By YUTA OGI/ Staff Writer
January 17, 2021 at 17:37 JST
NARITA, Chiba Prefecture--Two police departments have teamed to crack down on feuds among Sri Lankans in their municipalities, following a flurry of assaults involving the settling of grudges, including one reported abduction.
Law enforcement has faced difficulties investigating the cases due to the language barrier and reluctance by victims to report crimes, prompting Narita and Sanmu police departments to form a joint task force.
Police in Narita arrested Senavirathnage Buddhika Yohan Senavirathne, 24, and another Sri Lankan on suspicion of abduction, confinement and causing injury on Jan. 14, police said.
In the case, the men are suspected of abducting two Sri Lankans by car and injuring them in April.
Regarding the abductions and confinement, the suspects have admitted to the allegations, according to investigative sources.
Prior to the case, the family members of a Sri Lankan man believed to be linked to Yohan's group were attacked at their home in Sanmu. The family's business, which scraps old cars in their yard for the purpose of dismantling the vehicles, also came under attack.
Police arrested seven Sri Lankan men, all in their 20s and members of a group at odds with Yohan's, on suspicion of destruction of property and causing injuries.
In May, two Sri Lankan individuals were assaulted and seriously injured at a used car dealership in Sanmu.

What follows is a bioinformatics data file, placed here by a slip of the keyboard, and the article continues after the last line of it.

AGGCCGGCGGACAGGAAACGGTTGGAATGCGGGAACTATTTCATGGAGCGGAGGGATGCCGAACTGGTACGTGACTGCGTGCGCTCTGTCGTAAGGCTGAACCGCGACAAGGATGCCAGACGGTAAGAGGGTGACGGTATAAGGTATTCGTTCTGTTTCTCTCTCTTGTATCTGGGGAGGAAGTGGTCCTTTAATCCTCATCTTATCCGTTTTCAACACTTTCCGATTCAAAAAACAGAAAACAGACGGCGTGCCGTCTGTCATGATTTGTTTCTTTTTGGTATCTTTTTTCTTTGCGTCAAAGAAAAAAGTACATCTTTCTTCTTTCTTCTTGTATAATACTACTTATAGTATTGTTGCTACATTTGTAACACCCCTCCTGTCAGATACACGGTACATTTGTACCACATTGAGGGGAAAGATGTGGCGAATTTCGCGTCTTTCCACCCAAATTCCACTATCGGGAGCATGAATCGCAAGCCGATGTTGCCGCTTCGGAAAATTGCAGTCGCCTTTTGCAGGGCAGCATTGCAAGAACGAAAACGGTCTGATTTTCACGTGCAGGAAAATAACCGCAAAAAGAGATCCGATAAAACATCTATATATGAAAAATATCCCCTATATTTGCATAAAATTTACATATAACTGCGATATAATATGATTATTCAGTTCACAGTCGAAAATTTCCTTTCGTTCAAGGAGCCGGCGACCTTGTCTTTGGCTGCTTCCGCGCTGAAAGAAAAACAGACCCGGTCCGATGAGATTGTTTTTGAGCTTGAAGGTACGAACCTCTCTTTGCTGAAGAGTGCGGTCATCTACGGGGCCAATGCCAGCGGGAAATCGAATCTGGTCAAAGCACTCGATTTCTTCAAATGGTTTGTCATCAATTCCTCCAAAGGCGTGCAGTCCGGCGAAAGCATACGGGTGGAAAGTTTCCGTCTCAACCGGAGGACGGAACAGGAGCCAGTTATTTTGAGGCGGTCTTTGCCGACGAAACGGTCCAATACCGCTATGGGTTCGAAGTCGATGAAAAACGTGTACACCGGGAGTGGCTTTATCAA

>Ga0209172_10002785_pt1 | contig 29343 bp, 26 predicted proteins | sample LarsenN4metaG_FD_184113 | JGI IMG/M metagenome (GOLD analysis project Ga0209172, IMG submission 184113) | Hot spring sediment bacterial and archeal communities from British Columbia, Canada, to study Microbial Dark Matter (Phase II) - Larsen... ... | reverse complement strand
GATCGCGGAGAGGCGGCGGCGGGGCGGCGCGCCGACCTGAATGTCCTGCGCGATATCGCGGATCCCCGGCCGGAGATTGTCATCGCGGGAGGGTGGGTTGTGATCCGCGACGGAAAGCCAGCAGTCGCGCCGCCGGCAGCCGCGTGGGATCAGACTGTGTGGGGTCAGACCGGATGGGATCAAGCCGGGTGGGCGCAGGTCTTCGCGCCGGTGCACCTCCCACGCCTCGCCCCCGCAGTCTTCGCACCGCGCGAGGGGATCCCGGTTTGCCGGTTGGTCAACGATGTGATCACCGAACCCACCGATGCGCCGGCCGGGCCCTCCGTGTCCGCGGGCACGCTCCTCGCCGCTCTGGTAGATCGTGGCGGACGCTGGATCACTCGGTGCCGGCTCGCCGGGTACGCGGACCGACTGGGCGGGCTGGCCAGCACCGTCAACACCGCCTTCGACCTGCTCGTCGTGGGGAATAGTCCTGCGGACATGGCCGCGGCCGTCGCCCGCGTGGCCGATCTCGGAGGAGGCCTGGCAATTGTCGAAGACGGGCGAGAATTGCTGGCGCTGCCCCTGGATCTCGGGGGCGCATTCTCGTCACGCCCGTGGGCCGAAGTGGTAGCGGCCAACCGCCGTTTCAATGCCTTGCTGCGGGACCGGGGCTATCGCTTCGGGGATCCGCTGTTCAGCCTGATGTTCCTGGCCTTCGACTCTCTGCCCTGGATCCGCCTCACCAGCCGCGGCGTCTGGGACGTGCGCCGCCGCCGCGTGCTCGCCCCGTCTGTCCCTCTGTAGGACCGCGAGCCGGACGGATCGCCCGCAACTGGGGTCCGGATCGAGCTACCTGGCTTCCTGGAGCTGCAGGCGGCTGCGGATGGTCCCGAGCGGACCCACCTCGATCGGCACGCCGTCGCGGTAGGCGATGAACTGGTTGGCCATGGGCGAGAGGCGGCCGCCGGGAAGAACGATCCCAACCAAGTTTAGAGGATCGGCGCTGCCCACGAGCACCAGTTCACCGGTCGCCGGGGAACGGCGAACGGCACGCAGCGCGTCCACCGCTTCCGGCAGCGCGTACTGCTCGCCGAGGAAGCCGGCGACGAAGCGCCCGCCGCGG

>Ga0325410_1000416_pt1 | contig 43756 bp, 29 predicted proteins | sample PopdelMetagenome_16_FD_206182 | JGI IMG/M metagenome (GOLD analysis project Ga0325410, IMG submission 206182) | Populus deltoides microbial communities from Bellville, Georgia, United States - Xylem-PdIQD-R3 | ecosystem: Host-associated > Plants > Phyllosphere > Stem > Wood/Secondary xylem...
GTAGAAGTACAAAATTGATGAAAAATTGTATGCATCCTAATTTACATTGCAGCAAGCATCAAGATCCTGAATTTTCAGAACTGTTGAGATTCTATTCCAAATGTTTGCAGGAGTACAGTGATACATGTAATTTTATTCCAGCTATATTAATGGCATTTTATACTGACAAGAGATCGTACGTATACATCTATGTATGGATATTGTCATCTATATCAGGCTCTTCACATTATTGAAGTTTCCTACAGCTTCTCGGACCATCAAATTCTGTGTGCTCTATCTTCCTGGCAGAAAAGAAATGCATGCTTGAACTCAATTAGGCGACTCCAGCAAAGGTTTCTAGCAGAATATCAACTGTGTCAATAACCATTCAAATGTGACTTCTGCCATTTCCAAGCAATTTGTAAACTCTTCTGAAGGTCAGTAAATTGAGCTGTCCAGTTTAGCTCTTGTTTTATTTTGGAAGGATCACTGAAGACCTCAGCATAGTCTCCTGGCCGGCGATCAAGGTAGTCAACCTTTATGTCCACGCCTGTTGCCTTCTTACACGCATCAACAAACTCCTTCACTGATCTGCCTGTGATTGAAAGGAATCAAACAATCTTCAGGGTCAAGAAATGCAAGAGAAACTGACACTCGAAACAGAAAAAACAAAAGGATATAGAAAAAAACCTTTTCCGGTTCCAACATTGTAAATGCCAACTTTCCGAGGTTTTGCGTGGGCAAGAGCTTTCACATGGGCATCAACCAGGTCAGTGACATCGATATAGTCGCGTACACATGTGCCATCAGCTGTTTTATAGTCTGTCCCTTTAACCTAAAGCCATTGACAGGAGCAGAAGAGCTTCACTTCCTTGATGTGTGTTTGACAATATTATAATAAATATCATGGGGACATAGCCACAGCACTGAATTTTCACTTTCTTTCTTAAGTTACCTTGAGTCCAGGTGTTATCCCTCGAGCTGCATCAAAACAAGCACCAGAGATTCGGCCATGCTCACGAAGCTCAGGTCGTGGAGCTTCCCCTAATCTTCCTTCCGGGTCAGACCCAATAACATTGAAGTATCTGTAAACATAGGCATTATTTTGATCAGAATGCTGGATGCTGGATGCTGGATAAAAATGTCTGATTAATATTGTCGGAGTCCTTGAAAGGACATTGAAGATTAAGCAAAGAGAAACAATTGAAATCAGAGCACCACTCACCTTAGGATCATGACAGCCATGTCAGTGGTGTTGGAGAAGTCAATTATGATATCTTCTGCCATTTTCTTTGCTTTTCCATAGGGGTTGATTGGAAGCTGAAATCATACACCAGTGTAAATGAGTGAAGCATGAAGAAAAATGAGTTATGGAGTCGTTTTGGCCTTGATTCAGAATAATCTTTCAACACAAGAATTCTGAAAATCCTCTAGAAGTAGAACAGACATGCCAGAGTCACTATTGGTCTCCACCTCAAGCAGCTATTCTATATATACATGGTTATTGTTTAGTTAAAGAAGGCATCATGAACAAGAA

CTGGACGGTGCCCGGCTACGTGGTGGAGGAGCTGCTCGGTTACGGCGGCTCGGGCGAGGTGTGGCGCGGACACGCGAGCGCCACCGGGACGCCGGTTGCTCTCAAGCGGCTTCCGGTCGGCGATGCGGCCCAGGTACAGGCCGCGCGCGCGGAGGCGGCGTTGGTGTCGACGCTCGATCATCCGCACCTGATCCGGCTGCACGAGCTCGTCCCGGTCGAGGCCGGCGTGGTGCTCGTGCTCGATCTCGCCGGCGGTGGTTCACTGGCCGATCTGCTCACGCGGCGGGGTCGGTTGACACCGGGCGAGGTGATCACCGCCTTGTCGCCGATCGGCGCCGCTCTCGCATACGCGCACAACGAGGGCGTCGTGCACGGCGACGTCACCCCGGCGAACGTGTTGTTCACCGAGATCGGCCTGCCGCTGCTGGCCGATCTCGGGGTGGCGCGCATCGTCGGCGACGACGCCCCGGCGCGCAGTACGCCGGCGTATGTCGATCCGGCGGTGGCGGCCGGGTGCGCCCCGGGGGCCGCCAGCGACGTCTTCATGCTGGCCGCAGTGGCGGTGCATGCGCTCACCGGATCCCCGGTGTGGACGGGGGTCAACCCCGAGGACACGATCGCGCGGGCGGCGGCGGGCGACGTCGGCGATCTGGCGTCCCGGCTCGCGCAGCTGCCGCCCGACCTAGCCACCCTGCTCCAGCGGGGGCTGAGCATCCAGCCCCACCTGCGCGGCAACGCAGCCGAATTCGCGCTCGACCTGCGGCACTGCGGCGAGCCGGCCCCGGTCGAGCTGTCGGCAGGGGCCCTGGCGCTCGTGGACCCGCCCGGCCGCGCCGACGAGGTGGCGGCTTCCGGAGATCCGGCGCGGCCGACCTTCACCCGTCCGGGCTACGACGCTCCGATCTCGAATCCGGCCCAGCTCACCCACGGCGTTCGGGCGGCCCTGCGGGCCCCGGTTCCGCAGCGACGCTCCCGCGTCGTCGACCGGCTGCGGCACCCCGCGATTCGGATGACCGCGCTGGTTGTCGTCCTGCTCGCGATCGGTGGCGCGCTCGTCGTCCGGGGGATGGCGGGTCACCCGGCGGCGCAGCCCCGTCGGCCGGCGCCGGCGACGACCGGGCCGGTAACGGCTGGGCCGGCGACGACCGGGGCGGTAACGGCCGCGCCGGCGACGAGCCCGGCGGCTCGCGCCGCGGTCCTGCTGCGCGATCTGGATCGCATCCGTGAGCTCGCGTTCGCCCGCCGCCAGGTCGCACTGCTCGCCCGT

Many Sri Lankans are believed to be involved in the sale of used vehicles in municipalities around Narita.
The population of Sri Lankans in Narita jumped from 111 in 2015 to 563 in 2020.
They represent less than 10 percent of foreign residents in the city, but accounted for 40 percent of the complaints involving foreigners, such as noise and fighting, that local police responded to last year.
A joint team of about 40 investigators was set up at Narita police station in May, joined by Sanmu officers and those from the headquarters of Chiba prefectural police.
The members are handling cases involving Sri Lankans, preparing questions in Sinhala, an official language of the South Asian nation in the Indian Ocean.
A senior official with Narita police noted that it's only a handful of Sri Lankans who account for the problems.
“But we need to investigate their cases because the fights could escalate if nothing is done about them,” the official said.
Although the probe into the abduction case in April is still ongoing, the number of complaints filed by the public concerning Sri Lankans dropped to seven in the second half of 2020 from 12 in the first half of that year.
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